There are a lot of rumours going around that all seasonal workers are entitled to an extra payment this winter (on top of the Christmas bonus). Have you heard anything about this ?

I tried asking at OAED on the island I live on. But they are still busy with signing on the unemployed and are so rude and unhelpful, that even after queueing for 2 hours to see someone they tell you to come back after Christmas when they are not so busy.

I’m not sure if the extra benefit would just be for people with children. Any info would be greatly appreciated..

Kat Reply:

Don’t believe the rumors, especially since OAED, IKA and OAEE/TEVE are all bankrupt. There are no extra doros on top of the doro already being paid.

Several social solidarity subsidies are available to those with low income (pensioners and salaried workers), long-term unemployed and people with children. There are very strict income ceilings and ensima requirements, and everything must be documented and certified. To determine if you qualify, visit the nearest KEP office and inquire.

  f.portoglou wrote @ March 3rd, 2010 at 13:55

Please be so kind to inform me when the IKA insurance entitlements for Easter date is for employed persons. Thank you.

  Ruby wrote @ March 26th, 2010 at 09:32

Hello, I just have few questions. I want to go to O.A.E.D. to make unemployment card. Maybe you know what documents I need to bring them? Should I better go with a Greek friend because my Greek isn’t perfect? How long it takes to get that card? Thank you very much.

Kat Reply:

The article detailing what documents needed to file an unemployment claim at OAED is currently password protected due to abuse.

You should definitely bring a Greek friend if you cannot manage; even if staff speak English, it’s helpful to have someone verify that your personal info is correct on all forms (in Greek, of course). The card is issued immediately if you qualify and provide the required documentation.

  Bijay wrote @ April 16th, 2010 at 00:22

If i move to greece from the uk to find work, do i register as unemployed when i get there? As and when i find a job can i claim unemployment benefit until that point?

Kat Reply:

It’s best to consult someone who has more knowledge on unemployment claims as their pertain specifically to UK citizens and coordinating between the UK and Greece. See, “Unemployment” from Living in Crete, written by a UK citizen with expertise on living in Greece.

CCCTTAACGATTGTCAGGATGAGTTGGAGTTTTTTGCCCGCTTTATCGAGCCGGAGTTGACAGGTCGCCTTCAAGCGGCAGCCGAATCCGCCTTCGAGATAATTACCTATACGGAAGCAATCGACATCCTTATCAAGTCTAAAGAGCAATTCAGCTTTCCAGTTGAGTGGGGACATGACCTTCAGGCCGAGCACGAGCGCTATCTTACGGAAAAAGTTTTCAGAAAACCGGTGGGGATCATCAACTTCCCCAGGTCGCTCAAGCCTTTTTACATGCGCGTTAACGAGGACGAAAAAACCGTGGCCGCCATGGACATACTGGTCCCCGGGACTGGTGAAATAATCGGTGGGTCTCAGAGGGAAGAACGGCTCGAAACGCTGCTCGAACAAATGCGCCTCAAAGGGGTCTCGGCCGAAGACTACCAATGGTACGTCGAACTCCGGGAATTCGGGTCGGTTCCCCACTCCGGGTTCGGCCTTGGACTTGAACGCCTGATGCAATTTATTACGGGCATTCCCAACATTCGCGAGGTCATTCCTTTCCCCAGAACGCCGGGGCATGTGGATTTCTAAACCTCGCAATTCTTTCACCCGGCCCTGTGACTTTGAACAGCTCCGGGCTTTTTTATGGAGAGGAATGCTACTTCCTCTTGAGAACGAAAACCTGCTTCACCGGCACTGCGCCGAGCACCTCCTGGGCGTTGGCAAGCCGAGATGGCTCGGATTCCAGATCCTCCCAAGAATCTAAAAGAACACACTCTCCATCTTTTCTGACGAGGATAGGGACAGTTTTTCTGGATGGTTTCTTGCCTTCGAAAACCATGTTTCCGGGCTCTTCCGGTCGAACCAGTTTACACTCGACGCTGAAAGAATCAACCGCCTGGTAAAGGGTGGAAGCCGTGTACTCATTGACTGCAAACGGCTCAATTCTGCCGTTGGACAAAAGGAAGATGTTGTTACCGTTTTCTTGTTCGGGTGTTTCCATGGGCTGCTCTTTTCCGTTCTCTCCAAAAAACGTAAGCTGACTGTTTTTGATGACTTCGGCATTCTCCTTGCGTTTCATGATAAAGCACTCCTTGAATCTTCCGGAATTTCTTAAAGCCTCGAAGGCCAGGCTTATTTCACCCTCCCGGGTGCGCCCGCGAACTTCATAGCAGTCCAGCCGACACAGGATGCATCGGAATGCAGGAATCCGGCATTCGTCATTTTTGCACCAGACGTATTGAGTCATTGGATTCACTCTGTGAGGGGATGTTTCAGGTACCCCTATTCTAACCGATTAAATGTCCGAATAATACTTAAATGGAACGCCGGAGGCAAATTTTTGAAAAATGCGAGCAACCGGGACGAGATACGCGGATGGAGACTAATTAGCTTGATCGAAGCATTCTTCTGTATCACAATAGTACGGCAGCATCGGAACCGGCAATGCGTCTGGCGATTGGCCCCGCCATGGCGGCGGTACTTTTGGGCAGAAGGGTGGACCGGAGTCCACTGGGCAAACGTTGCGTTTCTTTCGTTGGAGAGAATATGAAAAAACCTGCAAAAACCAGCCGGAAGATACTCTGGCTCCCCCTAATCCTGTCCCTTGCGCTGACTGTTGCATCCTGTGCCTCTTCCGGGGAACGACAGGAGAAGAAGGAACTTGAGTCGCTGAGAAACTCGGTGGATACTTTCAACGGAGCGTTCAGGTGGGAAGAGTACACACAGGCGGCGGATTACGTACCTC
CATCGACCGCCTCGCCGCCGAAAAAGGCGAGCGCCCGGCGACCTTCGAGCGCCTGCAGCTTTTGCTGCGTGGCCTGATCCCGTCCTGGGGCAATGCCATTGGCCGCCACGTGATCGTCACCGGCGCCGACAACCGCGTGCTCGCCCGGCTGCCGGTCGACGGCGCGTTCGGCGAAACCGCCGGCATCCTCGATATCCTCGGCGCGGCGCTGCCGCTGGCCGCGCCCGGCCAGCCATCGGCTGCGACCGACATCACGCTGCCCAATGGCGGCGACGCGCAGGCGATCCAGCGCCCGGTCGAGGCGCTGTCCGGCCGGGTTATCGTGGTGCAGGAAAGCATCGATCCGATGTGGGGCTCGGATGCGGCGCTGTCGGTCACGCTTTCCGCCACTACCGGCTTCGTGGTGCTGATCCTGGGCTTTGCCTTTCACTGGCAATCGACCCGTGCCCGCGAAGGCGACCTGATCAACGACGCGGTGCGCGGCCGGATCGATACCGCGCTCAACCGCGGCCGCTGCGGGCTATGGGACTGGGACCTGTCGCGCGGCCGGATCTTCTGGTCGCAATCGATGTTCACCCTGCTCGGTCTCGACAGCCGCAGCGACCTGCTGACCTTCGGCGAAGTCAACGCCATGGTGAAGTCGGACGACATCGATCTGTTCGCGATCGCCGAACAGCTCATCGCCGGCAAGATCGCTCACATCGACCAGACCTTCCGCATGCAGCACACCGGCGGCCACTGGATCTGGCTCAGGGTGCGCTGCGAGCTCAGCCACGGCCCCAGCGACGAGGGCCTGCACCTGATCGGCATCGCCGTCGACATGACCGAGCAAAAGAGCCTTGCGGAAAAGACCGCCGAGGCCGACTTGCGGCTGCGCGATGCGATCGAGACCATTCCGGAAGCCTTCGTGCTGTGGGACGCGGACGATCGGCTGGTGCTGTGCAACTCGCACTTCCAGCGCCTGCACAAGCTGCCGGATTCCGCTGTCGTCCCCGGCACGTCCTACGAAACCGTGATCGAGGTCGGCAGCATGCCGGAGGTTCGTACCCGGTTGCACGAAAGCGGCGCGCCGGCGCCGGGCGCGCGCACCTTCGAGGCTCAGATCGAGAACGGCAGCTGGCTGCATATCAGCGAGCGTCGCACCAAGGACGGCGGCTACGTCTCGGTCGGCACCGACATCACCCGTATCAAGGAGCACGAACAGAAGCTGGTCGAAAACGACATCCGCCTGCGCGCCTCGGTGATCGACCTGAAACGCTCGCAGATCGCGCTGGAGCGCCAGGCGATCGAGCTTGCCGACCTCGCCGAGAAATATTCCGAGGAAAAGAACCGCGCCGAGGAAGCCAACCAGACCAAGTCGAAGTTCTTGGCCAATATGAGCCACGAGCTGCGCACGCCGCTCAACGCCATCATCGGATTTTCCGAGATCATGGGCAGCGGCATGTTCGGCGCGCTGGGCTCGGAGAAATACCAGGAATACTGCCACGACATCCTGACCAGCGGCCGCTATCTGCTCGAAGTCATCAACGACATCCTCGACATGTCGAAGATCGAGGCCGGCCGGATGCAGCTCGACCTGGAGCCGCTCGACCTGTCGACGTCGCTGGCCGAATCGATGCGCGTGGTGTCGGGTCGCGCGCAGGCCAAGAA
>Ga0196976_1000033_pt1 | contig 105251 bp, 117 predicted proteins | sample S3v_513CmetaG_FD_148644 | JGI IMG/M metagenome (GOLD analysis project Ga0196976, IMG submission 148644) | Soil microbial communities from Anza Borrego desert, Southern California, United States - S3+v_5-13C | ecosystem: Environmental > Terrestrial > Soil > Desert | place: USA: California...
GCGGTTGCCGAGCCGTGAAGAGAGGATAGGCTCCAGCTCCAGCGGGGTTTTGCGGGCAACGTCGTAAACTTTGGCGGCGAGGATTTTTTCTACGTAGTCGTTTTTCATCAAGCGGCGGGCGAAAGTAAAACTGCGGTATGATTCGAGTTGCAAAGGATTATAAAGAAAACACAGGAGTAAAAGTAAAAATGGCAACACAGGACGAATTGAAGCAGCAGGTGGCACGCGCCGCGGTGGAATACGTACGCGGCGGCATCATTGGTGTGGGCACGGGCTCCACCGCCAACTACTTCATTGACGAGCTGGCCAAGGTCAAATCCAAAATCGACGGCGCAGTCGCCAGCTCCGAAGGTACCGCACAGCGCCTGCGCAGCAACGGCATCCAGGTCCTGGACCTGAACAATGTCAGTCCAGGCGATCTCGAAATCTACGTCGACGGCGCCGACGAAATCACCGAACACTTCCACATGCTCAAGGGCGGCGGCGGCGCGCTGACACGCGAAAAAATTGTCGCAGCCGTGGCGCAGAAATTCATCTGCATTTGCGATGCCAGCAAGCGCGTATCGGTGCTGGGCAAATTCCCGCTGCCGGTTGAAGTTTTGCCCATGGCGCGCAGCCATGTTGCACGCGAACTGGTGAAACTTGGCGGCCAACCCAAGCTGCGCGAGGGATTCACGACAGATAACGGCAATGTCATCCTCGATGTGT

hameed wrote @ September 1st, 2010 at 22:52

hi i work in greece on a political stay card, and i work round about 13 months and i have proof for this but it’s my first time. now i am fired and don’t have work, so could you please tell me if i am able to apply for unemployment payments or not. i have 2 months work then 6 months no job and again got a regular job for one year or 13 months, and now again no job, so how much is needed to apply for unemployment payment in my situation?

Kat Reply:

Hi Hameed,

I’m unable to give you a yes or no answer because it is necessary to calculate how many days you worked in the past two years, and also the last 14 months. It’s my opinion that you do not qualify for unemployment benefits based on the information you provided, but I recommend you consult an OAED office nearest your residence to get an official answer.

Before you go to OAED, you need a printout of any insurance stamps you collected. If you had IKA, you need to go to the IKA office nearest your home and get a printout of all the contributions that you and your boss paid. See, “IKA offices in Greece.”

Take this printout along with your passport or other ID, political stay card, former work contracts, you last tax statement (or a dilosi stamped by the eforia/tax office that you owe no taxes) and the paper from your boss that ended your job, and go to the OAED office nearest your residence. You can find the address at “OAED offices in Greece.”